Most accused Egypt scribes are not our staff: Al Jazeera

 07 Feb 2014 - 5:52


DOHA: Less than half the journalists accused by Egyptian authorities of being part of a “terror cell” involving Qatari-owned broadcaster Al Jazeera actually work for the network, the channel said yesterday.
Prosecutors on January 31 referred to trial 20 journalists allegedly working for Al Jazeera after accusing them of portraying Egypt as being in a state of “civil war” and “airing false news.”
The network has angered new army-installed authorities for its coverage of a crackdown on the Muslim Brotherhood and supporters of Islamist president Mohammed Mursi deposed in July. “The list of people being pursued by authorities in the case involving Al Jazeera English’s detained journalists has finally been officially served,” the network said in a statement.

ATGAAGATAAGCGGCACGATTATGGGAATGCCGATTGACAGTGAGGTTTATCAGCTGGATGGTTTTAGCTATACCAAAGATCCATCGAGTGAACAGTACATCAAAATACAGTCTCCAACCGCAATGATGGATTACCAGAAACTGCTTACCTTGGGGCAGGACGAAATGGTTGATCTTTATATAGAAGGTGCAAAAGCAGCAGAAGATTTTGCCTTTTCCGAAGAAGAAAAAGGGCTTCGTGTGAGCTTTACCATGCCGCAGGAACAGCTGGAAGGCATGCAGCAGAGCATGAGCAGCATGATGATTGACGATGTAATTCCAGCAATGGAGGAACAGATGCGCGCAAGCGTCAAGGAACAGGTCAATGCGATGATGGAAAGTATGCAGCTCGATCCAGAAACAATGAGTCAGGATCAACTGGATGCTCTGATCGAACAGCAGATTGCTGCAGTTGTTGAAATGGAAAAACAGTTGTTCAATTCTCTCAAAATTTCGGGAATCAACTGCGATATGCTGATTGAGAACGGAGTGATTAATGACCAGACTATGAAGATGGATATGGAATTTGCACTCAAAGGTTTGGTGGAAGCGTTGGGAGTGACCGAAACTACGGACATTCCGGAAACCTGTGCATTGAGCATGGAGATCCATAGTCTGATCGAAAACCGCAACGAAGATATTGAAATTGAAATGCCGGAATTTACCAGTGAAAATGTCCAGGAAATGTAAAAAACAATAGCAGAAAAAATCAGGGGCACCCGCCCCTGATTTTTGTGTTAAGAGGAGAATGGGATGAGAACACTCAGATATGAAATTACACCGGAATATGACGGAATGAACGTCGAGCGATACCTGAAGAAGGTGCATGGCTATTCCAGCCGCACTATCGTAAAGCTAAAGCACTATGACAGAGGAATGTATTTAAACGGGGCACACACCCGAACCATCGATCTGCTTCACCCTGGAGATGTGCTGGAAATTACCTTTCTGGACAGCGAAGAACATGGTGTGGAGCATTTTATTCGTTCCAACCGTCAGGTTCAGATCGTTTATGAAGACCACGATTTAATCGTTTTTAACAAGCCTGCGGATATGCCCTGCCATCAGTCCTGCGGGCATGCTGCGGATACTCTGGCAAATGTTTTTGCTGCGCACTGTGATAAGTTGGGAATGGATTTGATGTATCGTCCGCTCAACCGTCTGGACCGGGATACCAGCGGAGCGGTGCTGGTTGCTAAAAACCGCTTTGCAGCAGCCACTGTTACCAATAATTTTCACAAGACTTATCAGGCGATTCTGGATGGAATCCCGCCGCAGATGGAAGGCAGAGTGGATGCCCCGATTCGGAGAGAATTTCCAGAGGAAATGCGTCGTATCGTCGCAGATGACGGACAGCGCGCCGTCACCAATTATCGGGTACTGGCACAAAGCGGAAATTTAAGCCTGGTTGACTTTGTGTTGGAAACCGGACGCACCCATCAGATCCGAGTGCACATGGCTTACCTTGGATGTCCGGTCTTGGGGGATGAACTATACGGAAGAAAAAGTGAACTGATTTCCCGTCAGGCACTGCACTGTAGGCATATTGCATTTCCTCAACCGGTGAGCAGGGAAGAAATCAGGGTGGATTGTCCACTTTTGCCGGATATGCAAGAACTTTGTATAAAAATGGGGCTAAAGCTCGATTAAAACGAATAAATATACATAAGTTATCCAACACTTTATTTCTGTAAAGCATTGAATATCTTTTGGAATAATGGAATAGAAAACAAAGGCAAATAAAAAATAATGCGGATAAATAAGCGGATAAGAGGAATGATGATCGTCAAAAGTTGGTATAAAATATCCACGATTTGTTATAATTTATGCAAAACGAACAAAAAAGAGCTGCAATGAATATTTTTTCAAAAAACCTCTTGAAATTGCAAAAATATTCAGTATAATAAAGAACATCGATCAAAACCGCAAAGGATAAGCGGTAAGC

“Nine network staff are on the list of 20, meaning most of those named are not employees of Al Jazeera,” it said.
“The charges should be dropped, and all of our journalists in prison in Cairo freed immediately,” said Al Jazeera English Managing Director Al Anstey.
The journalists include 16 Egyptians, two of whom in jail since the summer, and four foreigners — Australian Peter Greste, Britons Sue Turton and Dominic Kane, and Dutch Rena Netjes.
Greste is in custody as authorities say the other three are “on the run from the law.” 
Netjes fled Egypt on Tuesday and says she could have been implicated over a conversation she had at a hotel lobby in December with Al Jazeera English’s Cairo bureau chief, Canadian-Egyptian Mohamed Adel Fahmy, now in custody.
“I never worked for Al Jazeera, ever,” she wrote on Twitter.
If convicted, the foreigners could face up to seven years in jail and the Egyptians 15. Officials say the defendants were operating without official accreditation.
Greste, Fahmy and Egyptian producer Baher Mohamed were arrested on December 29 in a Cairo hotel. AFP